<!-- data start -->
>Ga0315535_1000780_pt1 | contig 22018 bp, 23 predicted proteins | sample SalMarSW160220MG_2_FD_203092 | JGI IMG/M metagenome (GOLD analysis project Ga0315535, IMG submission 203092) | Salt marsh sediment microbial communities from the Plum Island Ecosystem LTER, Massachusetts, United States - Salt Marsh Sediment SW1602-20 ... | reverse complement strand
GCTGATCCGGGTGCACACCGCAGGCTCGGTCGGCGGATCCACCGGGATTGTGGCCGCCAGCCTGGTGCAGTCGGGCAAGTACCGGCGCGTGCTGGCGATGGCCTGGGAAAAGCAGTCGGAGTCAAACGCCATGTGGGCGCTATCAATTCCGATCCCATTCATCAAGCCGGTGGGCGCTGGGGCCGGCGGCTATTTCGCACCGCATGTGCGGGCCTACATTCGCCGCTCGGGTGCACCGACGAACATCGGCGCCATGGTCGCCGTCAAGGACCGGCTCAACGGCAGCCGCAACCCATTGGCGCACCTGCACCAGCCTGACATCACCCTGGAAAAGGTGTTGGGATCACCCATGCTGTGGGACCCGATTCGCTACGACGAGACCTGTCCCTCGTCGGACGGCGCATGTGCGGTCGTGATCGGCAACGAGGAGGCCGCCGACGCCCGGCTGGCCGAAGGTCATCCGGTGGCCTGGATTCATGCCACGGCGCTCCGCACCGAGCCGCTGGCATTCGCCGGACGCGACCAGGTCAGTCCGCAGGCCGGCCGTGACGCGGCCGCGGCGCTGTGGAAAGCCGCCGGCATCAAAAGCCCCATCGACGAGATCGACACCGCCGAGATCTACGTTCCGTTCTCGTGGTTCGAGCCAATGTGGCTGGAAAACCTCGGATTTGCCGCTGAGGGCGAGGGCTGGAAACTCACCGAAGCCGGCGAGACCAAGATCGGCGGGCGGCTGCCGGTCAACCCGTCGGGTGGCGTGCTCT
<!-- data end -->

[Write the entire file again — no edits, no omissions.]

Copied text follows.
>Ga0315535_1000780_pt1 | contig 22018 bp, 23 predicted proteins | sample SalMarSW160220MG_2_FD_203092 | JGI IMG/M metagenome (GOLD analysis project Ga0315535, IMG submission 203092) | Salt marsh sediment microbial communities from the Plum Island Ecosystem LTER, Massachusetts, United States - Salt Marsh Sediment SW1602-20 ... | reverse complement strand
GCTGATCCGGGTGCACACCGCAGGCTCGGTCGGCGGATCCACCGGGATTGTGGCCGCCAGCCTGGTGCAGTCGGGCAAGTACCGGCGCGTGCTGGCGATGGCCTGGGAAAAGCAGTCGGAGTCAAACGCCATGTGGGCGCTATCAATTCCGATCCCATTCATCAAGCCGGTGGGCGCTGGGGCCGGCGGCTATTTCGCACCGCATGTGCGGGCCTACATTCGCCGCTCGGGTGCACCGACGAACATCGGCGCCATGGTCGCCGTCAAGGACCGGCTCAACGGCAGCCGCAACCCATTGGCGCACCTGCACCAGCCTGACATCACCCTGGAAAAGGTGTTGGGATCACCCATGCTGTGGGACCCGATTCGCTACGACGAGACCTGTCCCTCGTCGGACGGCGCATGTGCGGTCGTGATCGGCAACGAGGAGGCCGCCGACGCCCGGCTGGCCGAAGGTCATCCGGTGGCCTGGATTCATGCCACGGCGCTCCGCACCGAGCCGCTGGCATTCGCCGGACGCGACCAGGTCAGTCCGCAGGCCGGCCGTGACGCGGCCGCGGCGCTGTGGAAAGCCGCCGGCATCAAAAGCCCCATCGACGAGATCGACACCGCCGAGATCTACGTTCCGTTCTCGTGGTTCGAGCCAATGTGGCTGGAAAACCTCGGATTTGCCGCTGAGGGCGAGGGCTGGAAACTCACCGAAGCCGGCGAGACCAAGATCGGCGGGCGGCTGCCGGTCAACCCGTCGGGTGGCGTGCTCT